I then wrote a little C# application that read an entry, fetched the corresponding data, put it in a file of the same name, and proceeded to the next entry until they were all done. That almost worked. It would throw exceptions while reading DATA.MTF, because some of the specified sizes there are invalid and result in reading past the end of the file. Ugh.

So I had to resort to a more involved approach. Instead of processing one entry at a time, I start by reading all entries (path, offset, size), making a list of that, sort it by offset, and then go over that list to fetch the corresponding data. For each entry, I check if the size makes sense; if it doesn’t, I use the next entry’s offset to calculate the “real” size. Note that the real size could actually be smaller (there are unused bytes), but I suppose that’s the best I can do.

This worked well. Extracting these archives reveals the many file formats used by Darkstone (a lot more fun in store!):

  • MP2 – well-known sound format, used for all music and speech
  • WAV – well-known sound format, used for most sounds
  • DAT – could be anything; used by a few relatively small files: “SND.DAT”, “LANGUAGE.DAT”, etc.
  • AND – looks related to 3D models, I don’t know.
  • B3D – maybe this? I don’t know.
  • BRM – no clue
  • CLD – very repetitive (FC 01 FC 01 FC C0 FC 00 01 FC 01 FC C0 FC 01 FC 01 FC C0…), but I don’t know.
  • MBR – obscure binary format, I haven’t got a clue
  • MDL – idem
  • SKA – idem
  • O3D – seems used for meshes, maybe it’s Objective-3D, about which no one knows apparently.

Damn.

Here’s the full listing if anyone wants to use it. This must be compiled with the /UNSAFE compiler option:

http://pastebin.com/hpFN93Um

Icewind Dale 2 Ultimate Installation Guide

Many people wonder if old Infinity Engine games like Icewind Dale 2, Planescape: Torment and Baldur’s Gate run well under Windows 7/Vista. The answer is yes: these games are not that old, and in many cases they will work fine out of the box like any other game. However, should you have any issues, this guide is here to help. I will show you how to install, configure, patch and mod the game for an optimal gameplay experience. In this guide, we’ll focus on Icewind Dale 2, but a lot of this information also applies to other Infinity Engine games.

Step 1) Installation

If there’s only one thing you should remember from this section, it is do not install to C:\Program Files! Windows Vista and 7 have new security restrictions that the developers of such old games did not expect, so some things may break.

Icewind Dale 2 ships on DVD, 2 CDs, or can be downloaded at www.gog.com. I will only illustrate the DVD installation here, but they are all very similar. For the CD version, insert CD 1 first, and then CD 2 when the setup asks for it, and finally CD 1 again when the setup asks for it at the end of the installation. You will use CD 2 to play the game.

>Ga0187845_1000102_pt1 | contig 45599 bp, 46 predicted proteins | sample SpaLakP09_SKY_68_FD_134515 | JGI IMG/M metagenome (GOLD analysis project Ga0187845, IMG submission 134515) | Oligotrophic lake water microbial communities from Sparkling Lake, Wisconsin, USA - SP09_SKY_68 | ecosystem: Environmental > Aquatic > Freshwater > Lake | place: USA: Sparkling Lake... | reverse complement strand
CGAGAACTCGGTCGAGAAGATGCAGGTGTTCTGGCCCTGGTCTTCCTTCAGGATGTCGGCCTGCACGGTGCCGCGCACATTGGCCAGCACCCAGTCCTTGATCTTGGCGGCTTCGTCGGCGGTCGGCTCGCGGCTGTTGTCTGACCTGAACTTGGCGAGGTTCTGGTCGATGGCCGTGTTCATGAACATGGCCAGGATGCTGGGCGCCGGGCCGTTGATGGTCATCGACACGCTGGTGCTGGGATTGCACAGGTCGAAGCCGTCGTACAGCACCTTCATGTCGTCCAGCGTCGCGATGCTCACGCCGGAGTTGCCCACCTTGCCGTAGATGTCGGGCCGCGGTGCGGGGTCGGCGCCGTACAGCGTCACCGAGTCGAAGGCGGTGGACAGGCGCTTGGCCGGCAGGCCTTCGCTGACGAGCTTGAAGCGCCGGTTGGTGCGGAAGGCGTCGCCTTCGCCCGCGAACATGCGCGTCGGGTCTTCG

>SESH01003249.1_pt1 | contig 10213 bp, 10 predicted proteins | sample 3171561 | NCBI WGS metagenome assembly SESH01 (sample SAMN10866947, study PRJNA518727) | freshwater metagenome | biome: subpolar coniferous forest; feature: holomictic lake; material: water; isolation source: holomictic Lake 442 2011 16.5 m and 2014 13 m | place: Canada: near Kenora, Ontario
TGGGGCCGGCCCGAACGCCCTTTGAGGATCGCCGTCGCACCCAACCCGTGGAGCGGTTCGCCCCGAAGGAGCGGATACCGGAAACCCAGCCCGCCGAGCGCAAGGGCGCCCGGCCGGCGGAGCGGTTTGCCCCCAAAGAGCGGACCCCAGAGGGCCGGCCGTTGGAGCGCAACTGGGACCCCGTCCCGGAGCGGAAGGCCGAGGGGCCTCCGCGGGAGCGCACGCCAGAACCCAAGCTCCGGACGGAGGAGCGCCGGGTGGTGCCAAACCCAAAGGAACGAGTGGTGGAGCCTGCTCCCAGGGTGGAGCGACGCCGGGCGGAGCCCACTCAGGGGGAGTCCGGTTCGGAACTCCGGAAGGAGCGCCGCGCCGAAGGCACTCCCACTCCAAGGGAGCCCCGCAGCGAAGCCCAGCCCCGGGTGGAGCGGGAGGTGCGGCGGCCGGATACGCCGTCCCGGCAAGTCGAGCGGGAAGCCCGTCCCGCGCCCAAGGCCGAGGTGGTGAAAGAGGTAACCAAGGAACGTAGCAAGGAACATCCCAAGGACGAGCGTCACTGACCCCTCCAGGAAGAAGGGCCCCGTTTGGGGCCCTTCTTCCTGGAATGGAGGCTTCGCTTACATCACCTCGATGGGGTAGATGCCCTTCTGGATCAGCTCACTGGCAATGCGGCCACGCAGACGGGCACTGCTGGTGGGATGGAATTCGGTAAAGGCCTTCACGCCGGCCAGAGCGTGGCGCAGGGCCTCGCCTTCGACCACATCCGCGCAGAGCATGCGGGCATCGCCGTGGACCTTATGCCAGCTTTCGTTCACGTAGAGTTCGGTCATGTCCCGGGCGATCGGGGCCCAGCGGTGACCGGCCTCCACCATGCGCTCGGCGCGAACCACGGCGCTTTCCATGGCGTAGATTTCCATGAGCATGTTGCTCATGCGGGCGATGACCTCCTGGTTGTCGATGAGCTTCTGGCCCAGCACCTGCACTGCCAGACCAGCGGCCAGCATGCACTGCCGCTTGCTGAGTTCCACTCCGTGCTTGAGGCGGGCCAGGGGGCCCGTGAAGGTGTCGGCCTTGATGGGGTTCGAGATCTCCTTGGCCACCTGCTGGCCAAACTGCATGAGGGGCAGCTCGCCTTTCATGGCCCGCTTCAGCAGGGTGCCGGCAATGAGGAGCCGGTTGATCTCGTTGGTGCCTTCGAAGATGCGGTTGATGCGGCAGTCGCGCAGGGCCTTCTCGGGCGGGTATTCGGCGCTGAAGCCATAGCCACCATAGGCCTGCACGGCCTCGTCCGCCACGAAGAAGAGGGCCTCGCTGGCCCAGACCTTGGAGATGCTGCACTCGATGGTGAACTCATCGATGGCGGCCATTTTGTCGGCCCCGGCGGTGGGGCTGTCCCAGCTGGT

After selecting Install, click your way to this screen. Select “Full” and click Next.

The default Destination Folder will start with C:\Program Files. Make sure to change this! This also applies if you are installing the game from gog.com. Here I install the game to my D drive. If you don’t have another drive, you could install, for example, under C:\Games\Icewind Dale II. As long as you’re not installing to C:\Program Files, you’re fine.

After that, click Next twice again and the game will install.

There is no need to re-install DirectX. Windows Vista and Windows 7 automatically keep your version of DirectX up-to-date.

At the end of the Setup, check the box to run the config utility. Alternatively, the config utility can be found in the Start Menu as illustrated below, and simply in your game’s installation folder. In my case it is at D:\Program Files (x86)\Black Isle\Icewind Dale II\Config.exe.

Step 2) Configuration

However you do it, here is what you should see when the Configuration Utility starts:

The three sliders under General, Graphics and Audio will be at the “Average” setting. Any computer running Windows Vista or 7 should be fast enough to run the game at its highest settings, so set all of these to “High End” as illustrated above.

Now select the Game tab.

Check “Display Quest Experience”, and, optionally, increase the Cache Size to at least 300 MB. If you have plenty of memory, feel free to set that even higher, but it doesn’t make a huge difference.

Make sure all your options are exactly like in this screenshot (“Display Movie Subtitles” is personal preference, but I like it), and click OK.

Step 3) Patching

This step should not be necessary if you are using the GOG version, as it should already be the latest version (2.01). You can double-check this by starting the game and going to the options page.

Note that the game may take a long while to start the first few times. I don’t know what causes this. Just wait patiently, after 10-30 seconds it should start.

This screenshot shows my Icewind Dale 2 in-game Options page right after installing from DVD. The version is earlier than 2.01, therefore we must install the patch.

Fortunately, there is only one patch to install, and that is the Official Icewind Dale 2 Patch v2.01 (file name is IWD2Patch201.exe). At the time of this writing, you can find it at

Anyway, simply run the executable, click through the wizard’s screen and that is that.

Step 4) Essential Mods